6. (5pts) Provide an overview of the significance of Section 101 of the HPA? It formed the State Historic Preservation Office (SHPO). SHPO’s responsibilities include surveying and recognizing historic properties, reviewing properties to be placed on the National Register for Historic Places, reviewing undertakings for the impact of these properties and finally supporting federal, state and local governments as well as the private sector. States are responsible for setting up their own SHPO and thus each one varies in its rules and regulations.
7. (5pts) What is the National Register of Historic Places? What makes an historic property eligible for the National Register? Discuss the “Criteria of Significance” and the “Criteria of Integrity), etc… The national register of historic places is a register that was invented to protect historic properties of significant value to the history of the United States. To be eligible for admission to the register a property must be go through a list called the Criteria of Significance.
It has to have one of the following to be able to be on the list. A property must be associated with events that made a significant contribution to our nations history, be associated with a significant historical person of our nations history, have the ability to provide significant information about history or prehistory, and lastly embodies the distinctive characteristics of a type, period, or method of construction, or that represent the work of a master, or that possess high artistic values, or that represent a significant and distinguishable entity whose components may lack individual distinction.
8. (5pts) Provide an overview of Section 106 process of National Historic Preservation Act. Include the steps (that I talked about in class) of the Section 106 “Consultation” process. Discuss assessment and mitigation of adverse effect in your answer. Section 106 mandates federal agencies undergo a review process for all federally funded and permitted projects that will impact sites listed on, or eligible for listing on, the National Register of Historic Places. The steps for Consultation process include 1 – Initiation of the Section 106 Review; 2 – Identification of Historic Properties; 3 – Assessment of Adverse Effects; and 4 – Resolution of Adverse Effects.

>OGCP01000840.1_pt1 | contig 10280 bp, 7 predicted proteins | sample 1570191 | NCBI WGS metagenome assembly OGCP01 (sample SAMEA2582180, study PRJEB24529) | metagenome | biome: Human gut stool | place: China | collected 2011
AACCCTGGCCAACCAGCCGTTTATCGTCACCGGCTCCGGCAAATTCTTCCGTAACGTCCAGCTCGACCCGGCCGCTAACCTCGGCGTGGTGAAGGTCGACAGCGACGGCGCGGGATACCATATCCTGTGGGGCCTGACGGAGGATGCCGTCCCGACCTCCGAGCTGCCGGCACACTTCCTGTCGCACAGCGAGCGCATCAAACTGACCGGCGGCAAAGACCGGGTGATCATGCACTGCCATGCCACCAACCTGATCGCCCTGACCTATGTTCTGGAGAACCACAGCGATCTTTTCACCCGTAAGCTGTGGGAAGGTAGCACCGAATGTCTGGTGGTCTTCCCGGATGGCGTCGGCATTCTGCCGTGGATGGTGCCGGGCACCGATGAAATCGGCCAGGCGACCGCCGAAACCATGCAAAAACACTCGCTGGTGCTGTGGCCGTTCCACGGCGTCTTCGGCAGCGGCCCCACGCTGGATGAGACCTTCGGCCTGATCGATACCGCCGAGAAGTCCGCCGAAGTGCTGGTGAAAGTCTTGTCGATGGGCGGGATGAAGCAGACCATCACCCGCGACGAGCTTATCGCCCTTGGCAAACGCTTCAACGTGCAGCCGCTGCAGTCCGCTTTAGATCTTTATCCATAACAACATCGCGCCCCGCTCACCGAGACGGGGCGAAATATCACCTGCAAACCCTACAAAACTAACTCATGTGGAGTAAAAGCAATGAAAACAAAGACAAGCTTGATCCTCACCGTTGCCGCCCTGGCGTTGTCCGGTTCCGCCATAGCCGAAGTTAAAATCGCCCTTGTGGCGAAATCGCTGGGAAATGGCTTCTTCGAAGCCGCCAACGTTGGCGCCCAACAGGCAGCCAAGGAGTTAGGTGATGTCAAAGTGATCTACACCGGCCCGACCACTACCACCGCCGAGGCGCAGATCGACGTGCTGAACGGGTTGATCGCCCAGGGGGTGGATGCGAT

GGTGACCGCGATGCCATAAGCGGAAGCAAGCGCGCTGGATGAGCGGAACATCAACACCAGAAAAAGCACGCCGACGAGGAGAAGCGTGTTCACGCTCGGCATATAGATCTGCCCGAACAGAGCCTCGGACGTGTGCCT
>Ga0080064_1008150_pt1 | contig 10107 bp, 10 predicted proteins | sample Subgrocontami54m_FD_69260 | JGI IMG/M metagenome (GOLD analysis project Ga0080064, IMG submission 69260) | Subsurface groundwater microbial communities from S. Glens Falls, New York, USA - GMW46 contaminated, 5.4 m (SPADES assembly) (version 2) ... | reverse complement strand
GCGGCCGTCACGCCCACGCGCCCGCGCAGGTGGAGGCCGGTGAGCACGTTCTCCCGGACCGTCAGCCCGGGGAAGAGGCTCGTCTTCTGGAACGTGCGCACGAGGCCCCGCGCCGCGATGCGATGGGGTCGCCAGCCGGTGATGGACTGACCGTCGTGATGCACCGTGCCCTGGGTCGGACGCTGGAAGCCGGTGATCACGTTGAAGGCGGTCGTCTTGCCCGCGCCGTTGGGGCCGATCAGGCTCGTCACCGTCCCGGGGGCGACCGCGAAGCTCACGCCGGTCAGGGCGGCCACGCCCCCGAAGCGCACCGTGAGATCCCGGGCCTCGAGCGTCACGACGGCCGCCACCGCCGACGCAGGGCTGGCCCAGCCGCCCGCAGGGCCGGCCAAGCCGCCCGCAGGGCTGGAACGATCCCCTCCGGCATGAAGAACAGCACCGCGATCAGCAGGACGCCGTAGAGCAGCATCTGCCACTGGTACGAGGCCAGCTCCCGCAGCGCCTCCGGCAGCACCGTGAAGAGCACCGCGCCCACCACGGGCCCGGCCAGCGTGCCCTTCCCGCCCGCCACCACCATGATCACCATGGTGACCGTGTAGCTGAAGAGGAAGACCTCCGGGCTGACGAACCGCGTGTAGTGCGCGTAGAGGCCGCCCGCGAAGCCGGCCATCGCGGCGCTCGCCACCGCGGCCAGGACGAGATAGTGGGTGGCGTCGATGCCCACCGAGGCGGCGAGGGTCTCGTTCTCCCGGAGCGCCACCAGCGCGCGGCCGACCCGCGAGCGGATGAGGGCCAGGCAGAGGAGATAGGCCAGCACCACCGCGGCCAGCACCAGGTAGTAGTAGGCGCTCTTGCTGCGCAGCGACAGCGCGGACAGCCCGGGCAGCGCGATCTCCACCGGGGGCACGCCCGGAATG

If an adverse effect is expected, the agency is required to work with the local State Historic Preservation Office to ensure that all interested parties are given an opportunity to review the proposed work and provide feedback. This allows for steps to be found avoiding having an adverse effect on historic properties. A Memorandum of Agreement is then reached between all consulting parties outlining agreed to mitigation or avoidance of historic properties. Without said process, historic sites or properties would lose out on significant protection. It provides a process to help decide different approaches or solutions to a project but does not mean that it prevents site destruction or alteration.
9. (6pts) Provide a one word definition for each of the follow (2pts each):
Phase I- Identification
Phase II- Evaluation
Phase III- Mitigation
10. (5pts) YOUR OPINION…IS IT a duty of our society and as a community to protect and preserve our heritage? Are communities doing enough to protect their heritage, or are they doing too much, imposing their will too aggressively and infringing the property of others?
University/College: University of Chicago
Type of paper: Thesis/Dissertation Chapter
Date: 7 January 2017